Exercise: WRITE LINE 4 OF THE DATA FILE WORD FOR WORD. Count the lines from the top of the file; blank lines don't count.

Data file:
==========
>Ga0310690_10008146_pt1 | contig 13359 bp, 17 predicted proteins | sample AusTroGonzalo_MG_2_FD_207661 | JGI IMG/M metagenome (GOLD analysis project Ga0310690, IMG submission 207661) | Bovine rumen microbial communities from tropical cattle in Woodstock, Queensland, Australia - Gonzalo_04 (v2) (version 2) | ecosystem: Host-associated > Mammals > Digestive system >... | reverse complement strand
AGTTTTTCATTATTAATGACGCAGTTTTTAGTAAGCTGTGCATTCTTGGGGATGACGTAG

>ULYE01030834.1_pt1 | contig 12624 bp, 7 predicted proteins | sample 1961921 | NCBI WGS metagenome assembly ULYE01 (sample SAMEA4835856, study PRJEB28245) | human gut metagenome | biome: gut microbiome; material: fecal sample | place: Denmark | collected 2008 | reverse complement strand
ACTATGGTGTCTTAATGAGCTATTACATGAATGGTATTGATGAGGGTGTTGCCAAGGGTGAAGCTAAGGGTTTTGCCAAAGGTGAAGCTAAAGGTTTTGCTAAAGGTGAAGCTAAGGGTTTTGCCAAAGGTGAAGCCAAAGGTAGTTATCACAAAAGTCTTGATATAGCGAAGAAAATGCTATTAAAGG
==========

ACTATGGTGTCTTAATGAGCTATTACATGAATGGTATTGATGAGGGTGTTGCCAAGGGTGAAGCTAAGGGTTTTGCCAAAGGTGAAGCTAAAGGTTTTGCTAAAGGTGAAGCTAAGGGTTTTGCCAAAGGTGAAGCCAAAGGTAGTTATCACAAAAGTCTTGATATAGCGAAGAAAATGCTATTAAAGG